Society’s go-to treatment method for headache pain relief continues to be over-the-counter (OTC) oral medications. However, studies show OTC painkillers — not just opioids — also are being misused in America. All of this is leading many people to question their options for alternative headache pain relief. Here are a few items to consider when determining the pain relief method that’s right for you.
‘Why does my head hurt?’
Headaches can be triggered by a wide array of lifestyle or physical factors, including:
- Lack of hyrdation
- Lack of sleep
- Poor posture
- Skipped meals or an unbalanced diet
- Your body’s reaction to certain foods, like foods high in processed sugar, gluten, or nitrates
- Seasonal allergies
- Hormonal changes
- Panic attacks, anxiety, depression, or another underlying medical condition
Too often though, headache risk factors are coinciding. This can make it difficult to truly pinpoint why you suffer. Despite this, medical experts have discovered a variety of ways to minimize the duration, intensity, and frequency of headaches.
This is good news for the nearly 40 percent of the world’s adult population, which struggles with tension-type headaches (TTH). These are mild to moderate headaches with few or no other symptoms. Another 11 percent of adults suffer from migraines, a neurological disorder characterized by episodes of headache attacks, often accompanied by nausea and sensitivity to light or sound.
Pain relief vs. prevention for headache pain relief
It’s helpful to understand what you’re looking for in headache pain relief before considering all the options. Are you seeking to reduce pain or the length of an attack? Or are you desiring a method for reducing how many headaches you get or how often they occur?
Most headache sufferers appear to be focused on pain relief during an attack. A study published in 2017 in the Journal of Headache and Pain reported 57 percent of people with migraines and more than 80 percent of TTH sufferers rely on OTC meds as their primary means of combating head pain. Such medications include aspirin, ibuprofen, and acetaminophen. The convenience, low cost, and fewer serious side effects of these drugs appeals to headache sufferers, the study showed.
However, there are drug alternatives for headache pain relief that also are cost effective, boast minimal side effects, and can be tried at home without a prescription:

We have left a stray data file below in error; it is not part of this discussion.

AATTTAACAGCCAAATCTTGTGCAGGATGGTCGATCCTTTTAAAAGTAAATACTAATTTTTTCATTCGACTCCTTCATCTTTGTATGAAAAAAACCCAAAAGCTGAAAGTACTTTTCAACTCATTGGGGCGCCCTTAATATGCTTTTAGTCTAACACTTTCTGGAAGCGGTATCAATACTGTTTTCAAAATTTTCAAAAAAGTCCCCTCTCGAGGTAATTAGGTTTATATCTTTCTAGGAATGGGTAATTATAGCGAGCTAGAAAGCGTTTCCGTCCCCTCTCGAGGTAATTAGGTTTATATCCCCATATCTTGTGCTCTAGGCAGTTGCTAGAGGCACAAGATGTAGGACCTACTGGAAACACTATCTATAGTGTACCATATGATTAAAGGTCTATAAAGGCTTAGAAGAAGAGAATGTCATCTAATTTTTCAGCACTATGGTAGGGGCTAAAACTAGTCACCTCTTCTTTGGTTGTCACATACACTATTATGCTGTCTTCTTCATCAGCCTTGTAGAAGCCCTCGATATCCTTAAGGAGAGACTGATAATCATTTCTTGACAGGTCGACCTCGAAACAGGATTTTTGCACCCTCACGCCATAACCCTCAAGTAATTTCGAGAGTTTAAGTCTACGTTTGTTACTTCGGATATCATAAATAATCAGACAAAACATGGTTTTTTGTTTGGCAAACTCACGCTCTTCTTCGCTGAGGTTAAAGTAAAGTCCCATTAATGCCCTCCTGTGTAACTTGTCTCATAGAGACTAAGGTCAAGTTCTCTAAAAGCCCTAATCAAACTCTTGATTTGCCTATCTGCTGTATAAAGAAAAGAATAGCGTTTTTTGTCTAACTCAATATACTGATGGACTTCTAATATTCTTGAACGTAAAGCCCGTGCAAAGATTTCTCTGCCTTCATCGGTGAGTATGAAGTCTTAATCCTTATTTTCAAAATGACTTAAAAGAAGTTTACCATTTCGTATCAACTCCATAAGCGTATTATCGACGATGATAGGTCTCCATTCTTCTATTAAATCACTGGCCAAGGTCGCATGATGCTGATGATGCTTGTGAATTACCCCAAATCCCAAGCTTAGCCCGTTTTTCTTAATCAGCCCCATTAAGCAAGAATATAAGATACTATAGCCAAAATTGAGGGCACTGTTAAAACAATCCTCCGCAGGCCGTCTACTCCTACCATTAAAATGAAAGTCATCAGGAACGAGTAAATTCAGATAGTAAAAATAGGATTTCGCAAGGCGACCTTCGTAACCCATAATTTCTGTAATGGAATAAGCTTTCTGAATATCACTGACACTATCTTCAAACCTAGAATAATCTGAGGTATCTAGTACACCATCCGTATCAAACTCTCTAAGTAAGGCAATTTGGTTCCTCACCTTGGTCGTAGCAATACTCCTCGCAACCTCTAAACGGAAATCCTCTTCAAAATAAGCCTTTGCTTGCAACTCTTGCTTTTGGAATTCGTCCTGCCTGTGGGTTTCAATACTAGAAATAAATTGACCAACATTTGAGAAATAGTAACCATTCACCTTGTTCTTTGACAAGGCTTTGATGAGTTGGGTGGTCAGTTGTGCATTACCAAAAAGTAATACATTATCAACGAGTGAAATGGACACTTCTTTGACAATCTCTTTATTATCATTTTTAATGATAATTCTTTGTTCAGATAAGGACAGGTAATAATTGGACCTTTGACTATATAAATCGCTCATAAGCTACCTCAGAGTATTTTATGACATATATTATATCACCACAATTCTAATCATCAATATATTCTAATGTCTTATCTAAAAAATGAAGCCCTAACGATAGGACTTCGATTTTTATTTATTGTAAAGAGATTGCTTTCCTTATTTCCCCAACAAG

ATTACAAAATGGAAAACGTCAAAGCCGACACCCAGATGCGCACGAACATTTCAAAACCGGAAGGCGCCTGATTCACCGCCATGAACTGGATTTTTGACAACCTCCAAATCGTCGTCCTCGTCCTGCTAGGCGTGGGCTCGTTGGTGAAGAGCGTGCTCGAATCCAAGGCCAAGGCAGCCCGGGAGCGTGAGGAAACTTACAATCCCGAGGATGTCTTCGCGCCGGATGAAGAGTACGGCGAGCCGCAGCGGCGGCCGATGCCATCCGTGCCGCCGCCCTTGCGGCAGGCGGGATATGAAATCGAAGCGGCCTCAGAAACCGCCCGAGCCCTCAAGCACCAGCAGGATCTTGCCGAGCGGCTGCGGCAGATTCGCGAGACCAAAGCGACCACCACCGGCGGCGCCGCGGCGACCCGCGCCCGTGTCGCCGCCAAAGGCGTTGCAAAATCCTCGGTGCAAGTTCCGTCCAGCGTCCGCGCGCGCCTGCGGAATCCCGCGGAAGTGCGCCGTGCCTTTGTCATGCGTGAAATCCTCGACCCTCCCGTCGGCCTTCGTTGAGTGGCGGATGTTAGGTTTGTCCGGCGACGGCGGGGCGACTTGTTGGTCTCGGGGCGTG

- Topical pain relief— Creams or gels with analgesic or anti-inflammatory properties, like NeoRelief for Pain, target and soothe pain receptors contributing to your headache. NeoRelief for Pain is an easily absorbed, clear gel made from active botanicals and minerals. This topical option can be applied to the forehead, back of the neck, and upper shoulders for targeted headache relief.
- Lavender or peppermint oil— Lavender is known for its sedative properties. It can help regulate serotonin, an important mood chemical in the brain. It’s believed to be effective at decreasing stress-induced headache pain. Peppermint oil, when applied to the forehead or temples, can stimulate blood flow and soothe muscle contractions, alleviating pain. In two separate studies evaluating the effectiveness of these two oils, participants reported a reduction in the frequency and severity of their migraines.
- Herbs, vitamins, and minerals —There’s strong evidence that magnesium deficiency may contribute to migraines; thus, magnesium dietary supplements may help prevent and reduce the frequency of headaches. Soaking in a magnesium-flake or Epsom salt bath is a popular way to relieve headache pain. Magnesium helps regulate the brain’s stress response and cellular energy levels. Some evidence exists that herbs feverfew and butterbur also can help prevent migraines or reduce their severity.
- Alternative therapies — Chiropractic, acupuncture, biofeedback, and Botox also can provide headache pain relief. However, the goal of these alternative therapies is typically reducing headache frequency and intensity over time. These treatment options tend to require multiple visits with a clinician or care provider.
A friendly reminder for OTC medication use
When using OTC medications to treat headache pain, be sure to follow dosing instructions on the packaging or consult your physician. When used improperly, nonsteroidal anti-inflammatory drugs (NSAIDs), like ibuprofen, can cause gastrointestinal bleeding, ulcers, kidney problems, and a higher risk of heart attack. Additionally, acetaminophen overdose is the leading cause of acute liver failure in the U.S.
A study published in January, and reported on by the Chicago Tribune, looked at NSAID use in a sampling of 1,500 adults and found 15 percent had popped too many painkillers, exceeding the daily maximum dosages at least once a week. When surveyed, many participants also revealed they had taken too much of a single NSAID, taken two different NSAIDs together, or had taken a second dose earlier than recommended.
Although it’s well-meaning to take an aspirin or ibuprofen at the onset of headache symptoms, it may not be the best course of action, according to the American Migraine Foundation. With headaches, misuse or overuse of common OTC pain relief actually may result in more headaches. Healthcare providers deem these drug-induced headaches “rebound headaches” or medication overuse headaches.
Why does this occur? Because the brain learns and develops habits through repetition. And, OTC pain relief medication temporarily alters how the brain detects pain. Thus, the American Migraine Foundation claims frequent use of OTC meds could lower your pain tolerance by reinforcing the neuronal pathways that process pain.
The risk for rebound headaches is greater when the recommended daily dosages are exceeded, or when the medication is used for more than 10 to 15 days a month, the American Migraine Foundation says.